> Yes, and I don't doubt that the mingw.org compilers and my MSVC++7.0
> compiler are using the same copy of the C library - it's just that I
> *thought* that the 32-bit mingw64 compilers (which produce no discrepancies)
> would *also* be using the *same* C library.
> If someone can authoritatively tell me that's not so, then it's "puzzle
> solved" !!
> And if the mingw compilers are bound to this unsatisfactory C library, then
> I think I'll probably end up migrating to the the 32-bit mingw64 compiler
> .... which would be rather unfair towards mingw.org, given that it's not
> their fault.
>
> I'm not really set up to apply the same testing to the MSVC++ 7.0 compiler
> but I have tested a number of values for which strtod() rounds incorrectly
> when using mingw's gcc, and found the same behaviour with MSVC++7.0.
>
>> The reason (at least if I
>> remember your previous posts correctly) for the error not existing in
>> previous versions of 32-bit gcc ......
>
> As regards mingw.org compilers, the discrepancies exist on both gcc-3.4.5
> and gcc-4.7.0. That's the only 2 versions for which I have results.

I think this can only mean that mingw64 has a fixed strtod in its mingwex
library (or would that be mingw64ex?).

Some browsing or their repo [1] also hits at that.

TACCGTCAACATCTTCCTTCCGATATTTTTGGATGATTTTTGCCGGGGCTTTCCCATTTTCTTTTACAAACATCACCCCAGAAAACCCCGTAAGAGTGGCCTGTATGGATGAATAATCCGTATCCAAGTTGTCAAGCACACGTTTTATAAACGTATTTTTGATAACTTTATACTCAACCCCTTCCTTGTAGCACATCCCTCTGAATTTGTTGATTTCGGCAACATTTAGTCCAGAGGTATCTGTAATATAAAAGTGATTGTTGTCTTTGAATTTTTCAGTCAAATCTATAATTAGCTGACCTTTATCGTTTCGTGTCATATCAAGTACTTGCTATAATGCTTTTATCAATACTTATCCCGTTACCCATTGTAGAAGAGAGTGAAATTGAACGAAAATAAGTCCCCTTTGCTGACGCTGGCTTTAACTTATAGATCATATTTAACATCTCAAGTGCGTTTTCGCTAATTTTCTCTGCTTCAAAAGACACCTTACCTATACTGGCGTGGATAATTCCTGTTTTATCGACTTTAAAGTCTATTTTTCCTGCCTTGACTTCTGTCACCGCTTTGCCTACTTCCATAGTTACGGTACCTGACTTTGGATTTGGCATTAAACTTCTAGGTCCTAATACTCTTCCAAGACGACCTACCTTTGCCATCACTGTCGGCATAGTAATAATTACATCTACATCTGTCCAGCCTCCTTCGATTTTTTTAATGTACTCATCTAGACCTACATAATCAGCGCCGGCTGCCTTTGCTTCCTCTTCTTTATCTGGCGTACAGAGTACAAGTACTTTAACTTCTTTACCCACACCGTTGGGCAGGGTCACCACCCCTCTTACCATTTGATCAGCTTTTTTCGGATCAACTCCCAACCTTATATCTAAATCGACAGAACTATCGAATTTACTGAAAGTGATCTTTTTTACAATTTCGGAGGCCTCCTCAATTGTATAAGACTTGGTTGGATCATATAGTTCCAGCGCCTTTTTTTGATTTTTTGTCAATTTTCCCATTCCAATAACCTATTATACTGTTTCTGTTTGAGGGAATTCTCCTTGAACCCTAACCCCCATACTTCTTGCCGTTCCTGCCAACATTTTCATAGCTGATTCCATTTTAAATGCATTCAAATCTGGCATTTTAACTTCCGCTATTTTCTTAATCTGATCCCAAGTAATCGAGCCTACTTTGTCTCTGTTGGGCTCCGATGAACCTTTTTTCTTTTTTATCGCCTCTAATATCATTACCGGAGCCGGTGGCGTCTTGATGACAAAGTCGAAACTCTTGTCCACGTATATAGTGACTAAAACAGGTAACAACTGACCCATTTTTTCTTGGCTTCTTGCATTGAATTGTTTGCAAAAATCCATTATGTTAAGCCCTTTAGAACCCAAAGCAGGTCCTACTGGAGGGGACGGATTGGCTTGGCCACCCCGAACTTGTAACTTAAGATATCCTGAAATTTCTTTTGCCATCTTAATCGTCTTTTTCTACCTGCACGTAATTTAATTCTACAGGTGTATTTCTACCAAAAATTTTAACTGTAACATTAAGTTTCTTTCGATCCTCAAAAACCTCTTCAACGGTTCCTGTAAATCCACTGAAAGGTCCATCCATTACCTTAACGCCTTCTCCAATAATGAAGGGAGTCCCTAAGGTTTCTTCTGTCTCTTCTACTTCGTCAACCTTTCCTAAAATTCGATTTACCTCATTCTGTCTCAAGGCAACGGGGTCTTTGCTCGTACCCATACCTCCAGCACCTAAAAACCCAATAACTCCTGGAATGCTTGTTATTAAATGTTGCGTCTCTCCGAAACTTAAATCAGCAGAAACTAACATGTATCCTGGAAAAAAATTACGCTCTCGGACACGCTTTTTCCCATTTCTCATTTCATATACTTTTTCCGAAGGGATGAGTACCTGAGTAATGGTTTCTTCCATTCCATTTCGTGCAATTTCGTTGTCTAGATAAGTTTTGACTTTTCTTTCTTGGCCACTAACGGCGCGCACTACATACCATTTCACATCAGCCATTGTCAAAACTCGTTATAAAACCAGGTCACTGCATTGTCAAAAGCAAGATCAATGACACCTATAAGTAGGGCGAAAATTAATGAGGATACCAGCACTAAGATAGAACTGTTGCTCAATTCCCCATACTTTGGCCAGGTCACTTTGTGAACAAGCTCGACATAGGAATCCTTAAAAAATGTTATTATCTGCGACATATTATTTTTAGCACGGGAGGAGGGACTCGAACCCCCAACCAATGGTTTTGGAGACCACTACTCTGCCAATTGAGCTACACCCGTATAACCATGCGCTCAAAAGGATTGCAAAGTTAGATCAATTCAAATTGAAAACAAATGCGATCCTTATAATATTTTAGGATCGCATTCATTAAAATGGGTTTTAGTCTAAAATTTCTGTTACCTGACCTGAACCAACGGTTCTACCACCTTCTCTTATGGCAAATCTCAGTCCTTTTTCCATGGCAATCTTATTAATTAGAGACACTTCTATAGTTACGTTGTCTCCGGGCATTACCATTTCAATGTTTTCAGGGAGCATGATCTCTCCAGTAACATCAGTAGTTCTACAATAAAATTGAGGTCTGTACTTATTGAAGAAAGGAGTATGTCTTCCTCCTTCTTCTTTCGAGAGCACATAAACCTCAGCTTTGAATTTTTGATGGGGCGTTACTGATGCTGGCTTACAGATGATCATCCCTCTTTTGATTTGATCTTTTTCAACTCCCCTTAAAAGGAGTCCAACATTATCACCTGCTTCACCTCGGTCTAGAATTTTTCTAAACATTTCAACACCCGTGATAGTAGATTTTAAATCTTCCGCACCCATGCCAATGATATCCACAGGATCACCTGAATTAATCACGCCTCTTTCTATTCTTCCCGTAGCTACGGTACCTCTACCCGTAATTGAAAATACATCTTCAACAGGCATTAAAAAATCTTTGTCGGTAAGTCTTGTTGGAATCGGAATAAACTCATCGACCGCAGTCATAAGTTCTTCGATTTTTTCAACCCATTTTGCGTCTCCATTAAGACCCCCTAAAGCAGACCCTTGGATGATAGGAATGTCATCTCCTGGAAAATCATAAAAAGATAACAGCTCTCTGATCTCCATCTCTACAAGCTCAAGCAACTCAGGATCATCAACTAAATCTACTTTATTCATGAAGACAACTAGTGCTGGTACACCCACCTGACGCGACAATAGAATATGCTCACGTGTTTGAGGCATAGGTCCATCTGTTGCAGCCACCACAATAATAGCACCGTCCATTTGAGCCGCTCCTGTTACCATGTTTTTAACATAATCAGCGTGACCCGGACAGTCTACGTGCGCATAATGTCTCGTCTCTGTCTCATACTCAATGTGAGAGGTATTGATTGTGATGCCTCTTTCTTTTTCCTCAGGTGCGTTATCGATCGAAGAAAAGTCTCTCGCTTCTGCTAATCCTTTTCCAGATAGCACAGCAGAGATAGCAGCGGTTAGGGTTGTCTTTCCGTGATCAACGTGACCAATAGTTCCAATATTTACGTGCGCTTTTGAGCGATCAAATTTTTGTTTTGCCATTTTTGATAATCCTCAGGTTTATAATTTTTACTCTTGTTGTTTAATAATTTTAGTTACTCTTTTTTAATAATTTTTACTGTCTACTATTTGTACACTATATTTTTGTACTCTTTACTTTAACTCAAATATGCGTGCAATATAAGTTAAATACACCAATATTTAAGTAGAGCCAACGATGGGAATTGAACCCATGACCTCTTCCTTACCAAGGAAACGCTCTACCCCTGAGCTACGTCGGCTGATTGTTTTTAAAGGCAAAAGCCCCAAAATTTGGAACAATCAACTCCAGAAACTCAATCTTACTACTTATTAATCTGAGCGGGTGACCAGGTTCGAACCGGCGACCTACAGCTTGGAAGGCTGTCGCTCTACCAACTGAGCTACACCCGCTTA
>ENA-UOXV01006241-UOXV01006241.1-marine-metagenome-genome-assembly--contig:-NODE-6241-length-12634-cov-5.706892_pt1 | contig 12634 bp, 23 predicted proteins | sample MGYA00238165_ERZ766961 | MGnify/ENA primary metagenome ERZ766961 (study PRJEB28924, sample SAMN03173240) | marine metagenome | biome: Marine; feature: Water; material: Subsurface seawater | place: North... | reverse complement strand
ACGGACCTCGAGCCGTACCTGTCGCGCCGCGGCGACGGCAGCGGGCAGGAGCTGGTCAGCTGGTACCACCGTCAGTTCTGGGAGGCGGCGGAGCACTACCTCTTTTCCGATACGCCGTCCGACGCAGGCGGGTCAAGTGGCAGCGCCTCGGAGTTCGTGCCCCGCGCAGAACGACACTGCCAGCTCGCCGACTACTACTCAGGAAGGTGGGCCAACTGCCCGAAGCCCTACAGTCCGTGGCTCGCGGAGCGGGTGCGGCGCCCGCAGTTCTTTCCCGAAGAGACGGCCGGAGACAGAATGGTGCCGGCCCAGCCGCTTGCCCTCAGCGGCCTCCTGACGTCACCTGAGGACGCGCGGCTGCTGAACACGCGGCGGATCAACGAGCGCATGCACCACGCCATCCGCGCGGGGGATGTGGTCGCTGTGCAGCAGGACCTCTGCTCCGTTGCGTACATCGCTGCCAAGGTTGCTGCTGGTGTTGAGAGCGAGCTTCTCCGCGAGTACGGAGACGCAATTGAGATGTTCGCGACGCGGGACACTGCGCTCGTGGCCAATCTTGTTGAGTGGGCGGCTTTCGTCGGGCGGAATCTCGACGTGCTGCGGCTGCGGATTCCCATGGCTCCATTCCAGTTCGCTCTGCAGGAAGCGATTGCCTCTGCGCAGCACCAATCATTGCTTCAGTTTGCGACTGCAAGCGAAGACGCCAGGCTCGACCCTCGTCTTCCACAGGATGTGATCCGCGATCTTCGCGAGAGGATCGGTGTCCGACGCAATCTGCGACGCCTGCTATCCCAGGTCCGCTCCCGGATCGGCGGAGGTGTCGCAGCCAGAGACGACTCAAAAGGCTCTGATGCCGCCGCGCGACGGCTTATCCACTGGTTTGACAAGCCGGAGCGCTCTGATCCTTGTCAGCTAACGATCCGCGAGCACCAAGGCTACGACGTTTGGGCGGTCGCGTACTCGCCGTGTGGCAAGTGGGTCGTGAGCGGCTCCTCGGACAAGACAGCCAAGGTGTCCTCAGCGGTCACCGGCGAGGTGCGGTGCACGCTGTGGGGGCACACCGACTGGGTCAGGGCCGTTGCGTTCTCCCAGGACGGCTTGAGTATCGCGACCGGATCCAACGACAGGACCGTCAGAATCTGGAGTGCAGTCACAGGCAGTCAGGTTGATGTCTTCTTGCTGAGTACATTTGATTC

Cheers,
Peter

[1] http://sourceforge.net/apps/trac/mingw-w64/browser/trunk/mingw-w64-crt/gdtoa/README


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Re: bug in strtod()

Peter Rockett
In reply to this post by Keith Marshall
On 12/12/13 16:49, Keith Marshall wrote:

> On 12/12/13 01:15, [hidden email] wrote:
>> Interestingly, this one is similar to 95e20 in that it can correctly be
>> represented in 54 bits, and the problem is in the rounding to 53 bits.
>> I don't know if mingw is affected by any of these - they all seem to involve
>> a mantissa of more that 15 significant decimal digits. (One wonders how they
>> might be greeted if presented to *this* list.)
> The 64-bit IEEE 754 format provides:
>
>     1 sign bit;
>    11 exponent bits;
>    53 mantissa bits; (52 stored, 1 implied).
>
> The maximum number of significant decimal digits which that 53-bit
> mantissa can *reliably* represent is given by:
>
>    53 log10( 2 ) = 15.95
>
> While this is close to 16, you cannot really claim a fraction of a
> decimal digit, so only 15 are actually available; (what the fraction
> means is that, over part of the range of representable values, there may
> be 16 significant digits available, but over the entire range, you can
> claim only 15).
>
> The example which you cite:
>
>> And then there's
>> http://www.exploringbinary.com/incorrectly-rounded-conversions-in-gcc-and-glibc/
>>
>> which contains this example:
>> [quote]
>> 0.500000000000000166533453693773481063544750213623046875,
>> which equals 2^-1 + 2^-53 + 2^-54, converts to this binary number:
>> 0.100000000000000000000000000000000000000000000000000011
>>
>> It has 54 significant bits, with bits 53 and 54 equal to 1. The correctly
>> rounded value — in binary scientific notation — is
>> 1.000000000000000000000000000000000000000000000000001 x 2^-1
>>
>> gcc and glibc strtod() both compute the converted value as
>> 1.0000000000000000000000000000000000000000000000000001 x 2^-1
>> which is one ULP below the correctly rounded value.
>> [end quote]
> offers a sample number with 54 significant decimal digits; this requires
> a minimum of:
>